The 42-year-old-CEO of NephroPlus, says today he is undaunted by the change and claims that challenges offer opportunities which makes the journey more exciting.

Sustainable Business Model

However, it was not an easy journey for NephroPlus, which started as a chain of stand-alone dialysis centres. “Our first two centres were stand-alone centres. We thought, patients, doctors and government would love us. However, we were not able to create high volume. So, unfortunately, dialysis is all about huge volumes. It was around this time that few hospitals approached us for tie-ups, as they didn’t have the expertise nor the workforce to manage the dialysis units well in their hospitals. This new growth model helped us get the approval of insurance companies and turn the tables. Today out of the 184 centres, only 9 are standalone centres, the rest are inside hospitals. The scale also helps us provide treatments at 30-40% cheaper rates than corporate set-ups,” he explains.

NephroPlus also tied up with AP government to run their dialysis programme. The government paid Rs 1100 for treatment, and the patient received treatment for free at the government hospital. “That was another massive project that we took up with the government. However, we have not been able to scale that model,” he adds.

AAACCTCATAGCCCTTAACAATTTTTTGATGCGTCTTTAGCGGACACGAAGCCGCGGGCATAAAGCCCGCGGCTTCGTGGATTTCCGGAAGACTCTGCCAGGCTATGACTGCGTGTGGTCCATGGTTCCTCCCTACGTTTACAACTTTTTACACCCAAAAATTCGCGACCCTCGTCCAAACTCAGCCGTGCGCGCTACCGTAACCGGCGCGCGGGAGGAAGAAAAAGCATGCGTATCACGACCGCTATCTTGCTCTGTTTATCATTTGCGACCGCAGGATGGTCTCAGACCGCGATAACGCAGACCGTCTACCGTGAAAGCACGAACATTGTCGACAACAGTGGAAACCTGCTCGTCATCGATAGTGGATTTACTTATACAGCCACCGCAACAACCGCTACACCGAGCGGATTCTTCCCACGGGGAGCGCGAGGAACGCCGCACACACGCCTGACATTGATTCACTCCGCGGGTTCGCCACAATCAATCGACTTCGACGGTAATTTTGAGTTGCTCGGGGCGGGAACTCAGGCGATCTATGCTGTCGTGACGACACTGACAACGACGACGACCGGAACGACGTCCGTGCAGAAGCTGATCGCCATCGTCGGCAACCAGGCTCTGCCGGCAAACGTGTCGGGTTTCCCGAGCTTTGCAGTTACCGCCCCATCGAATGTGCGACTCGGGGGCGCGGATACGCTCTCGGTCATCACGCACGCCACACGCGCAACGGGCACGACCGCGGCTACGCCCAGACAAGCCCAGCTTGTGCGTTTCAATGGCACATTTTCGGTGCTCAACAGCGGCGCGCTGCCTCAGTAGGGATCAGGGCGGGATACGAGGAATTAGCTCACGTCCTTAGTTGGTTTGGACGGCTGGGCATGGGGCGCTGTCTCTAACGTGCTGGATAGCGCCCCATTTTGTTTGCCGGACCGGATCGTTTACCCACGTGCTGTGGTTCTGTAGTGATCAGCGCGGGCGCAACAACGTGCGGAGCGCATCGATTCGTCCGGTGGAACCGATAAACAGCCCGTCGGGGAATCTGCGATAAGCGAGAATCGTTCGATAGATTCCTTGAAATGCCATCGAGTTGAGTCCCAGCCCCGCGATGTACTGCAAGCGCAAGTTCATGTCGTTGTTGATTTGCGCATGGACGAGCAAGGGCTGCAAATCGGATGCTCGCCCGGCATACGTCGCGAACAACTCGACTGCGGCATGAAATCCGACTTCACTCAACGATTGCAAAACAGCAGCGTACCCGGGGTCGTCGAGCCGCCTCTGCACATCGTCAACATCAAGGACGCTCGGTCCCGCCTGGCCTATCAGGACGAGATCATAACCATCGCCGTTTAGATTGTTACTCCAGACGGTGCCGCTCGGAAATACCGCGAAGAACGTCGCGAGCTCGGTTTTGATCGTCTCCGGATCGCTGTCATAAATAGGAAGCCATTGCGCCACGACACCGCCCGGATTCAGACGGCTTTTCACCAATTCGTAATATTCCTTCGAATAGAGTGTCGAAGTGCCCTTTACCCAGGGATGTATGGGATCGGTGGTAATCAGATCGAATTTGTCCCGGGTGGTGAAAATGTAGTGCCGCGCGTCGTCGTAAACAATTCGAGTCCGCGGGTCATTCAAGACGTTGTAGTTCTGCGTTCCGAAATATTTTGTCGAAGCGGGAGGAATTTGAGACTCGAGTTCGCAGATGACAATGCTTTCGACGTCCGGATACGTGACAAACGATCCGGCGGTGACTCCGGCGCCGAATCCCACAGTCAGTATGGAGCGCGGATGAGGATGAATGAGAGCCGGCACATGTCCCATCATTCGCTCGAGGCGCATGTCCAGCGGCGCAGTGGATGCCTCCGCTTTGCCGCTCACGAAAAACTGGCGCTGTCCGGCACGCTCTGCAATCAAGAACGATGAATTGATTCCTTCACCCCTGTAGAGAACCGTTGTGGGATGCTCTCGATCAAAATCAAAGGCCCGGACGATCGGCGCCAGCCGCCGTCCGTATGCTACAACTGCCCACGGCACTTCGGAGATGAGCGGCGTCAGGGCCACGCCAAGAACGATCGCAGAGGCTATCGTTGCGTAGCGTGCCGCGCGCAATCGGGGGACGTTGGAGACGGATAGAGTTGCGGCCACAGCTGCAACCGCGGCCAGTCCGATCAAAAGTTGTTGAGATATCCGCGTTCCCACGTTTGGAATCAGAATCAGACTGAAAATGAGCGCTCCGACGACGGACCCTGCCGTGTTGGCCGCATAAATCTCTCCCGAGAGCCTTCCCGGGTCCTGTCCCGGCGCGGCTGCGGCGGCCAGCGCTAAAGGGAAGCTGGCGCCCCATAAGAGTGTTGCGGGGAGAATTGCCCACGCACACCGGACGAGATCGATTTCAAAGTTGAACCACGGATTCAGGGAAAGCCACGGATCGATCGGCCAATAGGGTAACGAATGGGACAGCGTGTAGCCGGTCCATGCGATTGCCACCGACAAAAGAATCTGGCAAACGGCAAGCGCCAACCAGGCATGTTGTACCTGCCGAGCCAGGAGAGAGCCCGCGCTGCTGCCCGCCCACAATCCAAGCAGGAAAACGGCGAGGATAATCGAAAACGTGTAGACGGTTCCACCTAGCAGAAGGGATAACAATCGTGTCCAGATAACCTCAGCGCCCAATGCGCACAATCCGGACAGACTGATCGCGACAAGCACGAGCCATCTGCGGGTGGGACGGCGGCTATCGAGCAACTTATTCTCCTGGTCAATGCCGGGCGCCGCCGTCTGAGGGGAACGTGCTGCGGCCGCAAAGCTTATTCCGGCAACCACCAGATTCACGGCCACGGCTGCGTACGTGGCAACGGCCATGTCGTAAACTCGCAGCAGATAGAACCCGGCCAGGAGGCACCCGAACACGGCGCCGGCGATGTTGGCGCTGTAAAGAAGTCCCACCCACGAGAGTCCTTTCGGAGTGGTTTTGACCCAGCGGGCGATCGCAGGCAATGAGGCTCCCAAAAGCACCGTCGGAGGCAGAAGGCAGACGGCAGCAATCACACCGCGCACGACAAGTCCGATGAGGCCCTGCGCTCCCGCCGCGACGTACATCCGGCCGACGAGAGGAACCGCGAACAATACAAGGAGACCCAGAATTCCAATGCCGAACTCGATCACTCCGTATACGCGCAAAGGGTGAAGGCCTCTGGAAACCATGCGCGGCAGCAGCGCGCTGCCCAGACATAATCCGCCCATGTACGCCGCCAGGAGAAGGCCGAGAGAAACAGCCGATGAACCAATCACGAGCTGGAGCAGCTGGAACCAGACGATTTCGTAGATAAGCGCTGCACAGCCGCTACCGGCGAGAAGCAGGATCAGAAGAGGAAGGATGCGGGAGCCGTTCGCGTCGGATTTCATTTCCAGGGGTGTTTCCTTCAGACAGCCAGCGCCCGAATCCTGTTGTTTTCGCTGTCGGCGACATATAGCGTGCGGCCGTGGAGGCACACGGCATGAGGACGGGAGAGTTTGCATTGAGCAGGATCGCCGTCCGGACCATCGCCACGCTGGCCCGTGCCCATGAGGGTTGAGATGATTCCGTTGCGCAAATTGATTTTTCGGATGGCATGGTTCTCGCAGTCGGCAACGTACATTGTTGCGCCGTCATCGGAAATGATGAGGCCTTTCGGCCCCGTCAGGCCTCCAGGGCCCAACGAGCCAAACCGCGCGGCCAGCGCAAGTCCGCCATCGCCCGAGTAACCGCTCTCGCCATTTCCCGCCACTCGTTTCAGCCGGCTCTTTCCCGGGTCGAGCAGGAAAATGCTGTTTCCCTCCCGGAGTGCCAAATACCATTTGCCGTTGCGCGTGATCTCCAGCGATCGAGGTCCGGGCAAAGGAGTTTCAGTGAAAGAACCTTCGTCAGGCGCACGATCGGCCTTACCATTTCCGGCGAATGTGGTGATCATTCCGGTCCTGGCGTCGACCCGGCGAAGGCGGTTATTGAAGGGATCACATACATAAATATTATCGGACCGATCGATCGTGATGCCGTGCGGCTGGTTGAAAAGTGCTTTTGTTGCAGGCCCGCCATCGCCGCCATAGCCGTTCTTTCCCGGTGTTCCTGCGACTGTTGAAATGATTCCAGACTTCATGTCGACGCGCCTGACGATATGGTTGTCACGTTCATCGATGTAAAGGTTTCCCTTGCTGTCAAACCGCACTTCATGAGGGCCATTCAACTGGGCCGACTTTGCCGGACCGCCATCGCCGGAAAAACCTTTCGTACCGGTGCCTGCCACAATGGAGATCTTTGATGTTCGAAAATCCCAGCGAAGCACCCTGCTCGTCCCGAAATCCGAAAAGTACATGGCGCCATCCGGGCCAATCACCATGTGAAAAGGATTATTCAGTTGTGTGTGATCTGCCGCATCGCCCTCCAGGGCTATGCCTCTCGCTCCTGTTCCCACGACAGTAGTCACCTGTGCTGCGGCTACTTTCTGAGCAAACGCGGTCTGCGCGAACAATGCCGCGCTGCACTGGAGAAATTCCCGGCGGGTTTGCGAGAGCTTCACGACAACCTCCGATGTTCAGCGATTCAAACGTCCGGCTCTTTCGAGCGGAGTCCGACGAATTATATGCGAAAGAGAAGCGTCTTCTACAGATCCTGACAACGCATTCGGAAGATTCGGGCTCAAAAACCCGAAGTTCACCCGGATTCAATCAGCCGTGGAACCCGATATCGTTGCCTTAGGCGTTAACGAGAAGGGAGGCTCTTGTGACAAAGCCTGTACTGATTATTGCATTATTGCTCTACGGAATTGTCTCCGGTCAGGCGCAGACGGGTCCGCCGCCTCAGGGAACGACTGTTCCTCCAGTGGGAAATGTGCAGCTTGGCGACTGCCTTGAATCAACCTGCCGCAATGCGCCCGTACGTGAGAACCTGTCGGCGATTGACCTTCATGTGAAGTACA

According to Vuppala, more than Capex, hiring technicians and nurses is a more significant challenge for running a dialysis centre. “ A dialysis centre costs approximately a crore. Dialysis is not a priority for tertiary care hospitals. They don’t have the scale to source technicians effectively. We have 12 training centres called Enpidia, within the country to train them and place them within the dialysis unit. A hospital cannot procure various consumables and workforce at the price point that we can, as they are focused on other specialities. It is not a major source of revenue for any hospital across the world; hence they don’t focus their energies there and rely on pure play focused dialysis networks like us to run the dialysis program” he explains.

More M&As in 2019

2018 was a big year for NephroPlus. For the first time, the company crossed 100,000 treatments per month milestone. In the dialysis world, the number of procedures per month is the key operational metric. So, what’s next for NephroPlus? “When we started, we used to do 5000 treatments per month, and one lakh looked like a huge number. Now, we do 1.2 lakh treatment per month, including Davita India asset volume. It is not common that an Indian company acquires a global one. Having the M&A muscle is important. We will look for more M&As in the sector,” he adds.